Band-selective (bs) HSQC, improving spectral resolution by restriction of the heteronuclear dimension without inducing spectral folding, has been recently used for polymer tacticity determination. Herein is reported an evaluation of various bs-HSQC and bs-HMBC sequences, first from a methodological point of view (selectivity, dependence to INEPT interpulse delay or relaxation delay), using the cyclic peptide cyclosporin selected as a model compound, and then from an applicative approach, comparing tacticity determined from bs-HSQC and bs-HMBC experiments to the one obtained from 1D 13C{1H} on poly(3-hydroxyalkanoate)s samples. For HSQC sequences, the 13C selectivity scheme consisting in substituting a 13C broadband refocalization by a selective one revealed itself problematic, with unwanted aliased signals, whereas the insertion of double pulsed field gradients spin-echo (DPFGSE) or the use of opposite sign gradients bracketing a selective refocalization gave satisfactory results. Determination of the probability of syndiotactic enchainments, Ps, by bs-HSQC is fully consistent and no precision loss was observed when decreasing acquisition time (37 min vs. 106 min for 1D 13C{1H}). Bs-HMBC, although not straightforwardly applicable for tacticity determination, could provide (after a calibration step) an alternative for compounds of which only 13C carbonyl signals are resolved enough for discriminating between syndiotactic and isotactic configurations. Full article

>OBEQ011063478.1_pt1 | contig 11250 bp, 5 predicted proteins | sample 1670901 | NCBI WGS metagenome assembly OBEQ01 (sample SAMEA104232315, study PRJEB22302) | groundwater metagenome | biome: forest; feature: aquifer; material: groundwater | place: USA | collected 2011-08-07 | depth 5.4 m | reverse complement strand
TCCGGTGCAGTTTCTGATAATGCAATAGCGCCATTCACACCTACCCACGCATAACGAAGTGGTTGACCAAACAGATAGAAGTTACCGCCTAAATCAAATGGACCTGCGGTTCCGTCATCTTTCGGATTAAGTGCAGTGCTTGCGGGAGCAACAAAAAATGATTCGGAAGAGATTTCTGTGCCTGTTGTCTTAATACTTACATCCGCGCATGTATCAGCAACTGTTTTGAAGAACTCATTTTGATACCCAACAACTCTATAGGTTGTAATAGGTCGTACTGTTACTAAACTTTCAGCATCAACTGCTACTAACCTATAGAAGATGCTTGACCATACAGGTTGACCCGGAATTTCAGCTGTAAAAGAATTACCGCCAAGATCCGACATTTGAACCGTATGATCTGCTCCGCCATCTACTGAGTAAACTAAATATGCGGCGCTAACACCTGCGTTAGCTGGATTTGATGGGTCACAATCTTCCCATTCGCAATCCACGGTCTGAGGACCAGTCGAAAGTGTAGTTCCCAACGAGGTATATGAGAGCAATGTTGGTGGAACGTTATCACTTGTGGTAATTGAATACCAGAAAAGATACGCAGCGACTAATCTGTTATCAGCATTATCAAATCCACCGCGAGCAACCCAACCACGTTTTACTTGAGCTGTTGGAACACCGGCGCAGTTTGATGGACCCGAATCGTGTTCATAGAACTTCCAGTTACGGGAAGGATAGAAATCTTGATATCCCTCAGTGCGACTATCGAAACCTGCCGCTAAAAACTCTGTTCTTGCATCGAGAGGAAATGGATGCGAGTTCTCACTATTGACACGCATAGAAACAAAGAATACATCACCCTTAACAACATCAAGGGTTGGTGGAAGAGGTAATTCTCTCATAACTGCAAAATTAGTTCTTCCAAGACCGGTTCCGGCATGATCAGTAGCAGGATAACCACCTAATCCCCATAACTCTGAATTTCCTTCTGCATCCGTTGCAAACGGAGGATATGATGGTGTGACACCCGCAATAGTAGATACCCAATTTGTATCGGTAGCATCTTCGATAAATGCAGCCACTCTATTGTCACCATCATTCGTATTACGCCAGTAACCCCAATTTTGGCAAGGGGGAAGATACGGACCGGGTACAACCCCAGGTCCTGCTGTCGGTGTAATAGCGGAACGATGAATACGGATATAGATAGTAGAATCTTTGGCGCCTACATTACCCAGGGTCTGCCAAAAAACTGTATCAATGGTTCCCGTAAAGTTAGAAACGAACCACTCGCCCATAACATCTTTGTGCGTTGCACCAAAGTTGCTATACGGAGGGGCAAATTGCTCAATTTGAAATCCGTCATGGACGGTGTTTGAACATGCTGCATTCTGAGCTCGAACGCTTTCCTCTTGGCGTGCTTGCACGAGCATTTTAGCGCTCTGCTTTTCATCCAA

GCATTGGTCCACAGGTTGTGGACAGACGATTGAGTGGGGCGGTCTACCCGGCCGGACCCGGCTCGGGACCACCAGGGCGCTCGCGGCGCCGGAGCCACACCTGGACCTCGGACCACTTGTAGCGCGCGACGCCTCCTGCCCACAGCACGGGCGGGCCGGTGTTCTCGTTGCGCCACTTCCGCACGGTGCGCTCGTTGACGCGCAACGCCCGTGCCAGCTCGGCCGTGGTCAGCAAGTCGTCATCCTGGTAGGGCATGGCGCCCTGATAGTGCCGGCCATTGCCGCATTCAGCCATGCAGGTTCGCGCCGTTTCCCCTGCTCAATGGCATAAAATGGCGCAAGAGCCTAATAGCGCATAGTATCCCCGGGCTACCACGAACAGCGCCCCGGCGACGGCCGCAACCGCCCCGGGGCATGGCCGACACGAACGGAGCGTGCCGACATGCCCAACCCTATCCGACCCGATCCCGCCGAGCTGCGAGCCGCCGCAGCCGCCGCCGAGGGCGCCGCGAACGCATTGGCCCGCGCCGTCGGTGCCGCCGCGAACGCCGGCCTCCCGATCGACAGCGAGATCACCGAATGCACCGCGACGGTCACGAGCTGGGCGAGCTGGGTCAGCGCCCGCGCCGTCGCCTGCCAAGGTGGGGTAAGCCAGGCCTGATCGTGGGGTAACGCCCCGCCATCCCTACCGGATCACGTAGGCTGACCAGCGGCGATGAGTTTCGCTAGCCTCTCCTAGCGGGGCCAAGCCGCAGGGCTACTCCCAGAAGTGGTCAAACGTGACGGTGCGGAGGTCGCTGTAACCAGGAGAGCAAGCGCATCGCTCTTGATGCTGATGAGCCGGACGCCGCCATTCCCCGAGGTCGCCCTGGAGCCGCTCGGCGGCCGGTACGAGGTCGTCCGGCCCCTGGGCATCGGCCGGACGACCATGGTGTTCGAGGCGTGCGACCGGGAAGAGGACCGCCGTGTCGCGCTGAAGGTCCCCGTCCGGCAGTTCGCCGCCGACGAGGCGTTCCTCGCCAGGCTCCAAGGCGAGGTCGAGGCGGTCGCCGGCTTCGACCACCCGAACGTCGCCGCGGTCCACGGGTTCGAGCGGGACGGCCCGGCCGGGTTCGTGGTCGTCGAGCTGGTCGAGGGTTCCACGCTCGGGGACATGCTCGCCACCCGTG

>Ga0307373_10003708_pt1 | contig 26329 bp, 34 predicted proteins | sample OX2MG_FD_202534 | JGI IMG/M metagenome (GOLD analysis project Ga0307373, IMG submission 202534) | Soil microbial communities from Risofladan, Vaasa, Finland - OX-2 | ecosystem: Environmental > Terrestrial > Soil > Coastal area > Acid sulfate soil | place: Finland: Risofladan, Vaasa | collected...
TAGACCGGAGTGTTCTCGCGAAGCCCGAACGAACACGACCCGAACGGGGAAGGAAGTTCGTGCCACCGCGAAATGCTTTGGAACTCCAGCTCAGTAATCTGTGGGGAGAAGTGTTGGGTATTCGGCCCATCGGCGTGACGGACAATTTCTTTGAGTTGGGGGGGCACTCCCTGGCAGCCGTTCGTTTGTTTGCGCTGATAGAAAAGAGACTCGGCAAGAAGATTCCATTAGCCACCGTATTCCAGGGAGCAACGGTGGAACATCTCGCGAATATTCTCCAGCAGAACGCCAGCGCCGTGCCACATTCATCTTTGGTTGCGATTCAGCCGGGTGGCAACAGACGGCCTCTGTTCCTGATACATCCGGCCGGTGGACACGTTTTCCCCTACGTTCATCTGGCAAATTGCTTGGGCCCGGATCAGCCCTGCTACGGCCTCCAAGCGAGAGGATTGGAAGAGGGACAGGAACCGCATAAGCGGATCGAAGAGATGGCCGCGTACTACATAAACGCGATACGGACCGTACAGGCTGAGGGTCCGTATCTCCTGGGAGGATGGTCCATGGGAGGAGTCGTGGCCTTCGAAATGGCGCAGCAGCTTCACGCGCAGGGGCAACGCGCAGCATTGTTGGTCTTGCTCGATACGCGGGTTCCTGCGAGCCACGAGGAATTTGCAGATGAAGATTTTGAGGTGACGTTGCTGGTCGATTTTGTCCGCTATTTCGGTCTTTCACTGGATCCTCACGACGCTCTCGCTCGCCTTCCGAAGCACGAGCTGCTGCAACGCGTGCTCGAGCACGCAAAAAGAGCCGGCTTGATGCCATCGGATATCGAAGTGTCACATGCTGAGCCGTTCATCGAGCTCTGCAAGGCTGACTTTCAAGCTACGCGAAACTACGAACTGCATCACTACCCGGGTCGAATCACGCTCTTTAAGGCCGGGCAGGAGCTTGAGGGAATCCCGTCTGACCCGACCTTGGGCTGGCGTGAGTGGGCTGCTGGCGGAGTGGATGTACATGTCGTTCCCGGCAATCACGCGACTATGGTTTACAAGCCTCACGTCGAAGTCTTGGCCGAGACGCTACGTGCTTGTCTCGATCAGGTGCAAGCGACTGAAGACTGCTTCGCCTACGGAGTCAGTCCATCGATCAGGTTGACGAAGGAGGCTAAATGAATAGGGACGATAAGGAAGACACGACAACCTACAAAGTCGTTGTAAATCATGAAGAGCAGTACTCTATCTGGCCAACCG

(This article belongs to the Special Issue NMR in Polymer Science)
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Open AccessArticle
Solid-State Nuclear Magnetic Resonance (NMR) and Nuclear Magnetic Relaxation Time Analyses of Molecular Mobility and Compatibility of Plasticized Polyhydroxyalkanoates (PHA) Copolymers
Polymers 2018, 10(5), 506; https://doi.org/10.3390/polym10050506
Received: 19 April 2018 / Revised: 3 May 2018 / Accepted: 5 May 2018 / Published: 7 May 2018
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Abstract
The molecular mobility and compatibility of plasticized polyhydroxyalkanoates (PHA) were investigated, focusing on changes due to copolymerization using either flexible poly (butylene succinate) (PBS) or rigid poly(lactic acid) (PLA) units. For the case of a poly(3-hydroxybutyrate) (PHB) unit in plasticized PHA, copolymerization of [...] Read more.
The molecular mobility and compatibility of plasticized polyhydroxyalkanoates (PHA) were investigated, focusing on changes due to copolymerization using either flexible poly (butylene succinate) (PBS) or rigid poly(lactic acid) (PLA) units. For the case of a poly(3-hydroxybutyrate) (PHB) unit in plasticized PHA, copolymerization of either PBS or PLA decreased 1H and 13C spin-lattice relaxation times in the laboratory frame (T1H and T1C) in the same manner, while PBS produced a lower 1H spin-lattice relaxation time in the rotating frame (T1ρH) than PLA. Both the signals of 1H MAS (magic-angle spinning) and 13C PST (pulse saturation transfer) MAS nuclear magnetic resonance (NMR) spectra were sharpened and increased by copolymerization with PBS. A variable temperature relaxation time analysis showed that the decrease of T1H values was dominated by the 1H spin diffusion via the interface between PHB and the added polyester because of the good compatibility. Meanwhile, the decrease of T1C values was dominated by increasingly rapid molecular motions of PHB because of the lowered crystallinity due to the plasticization. Slow molecular motions (kHz order) were enhanced more by the addition of PBS than PLA, although rapid molecular motions (MHz order) were enhanced by either polyester. Several NMR parameters were beneficial for analyzing the manufacturing process as the indexes of polymer compatibility and molecular motions. Full article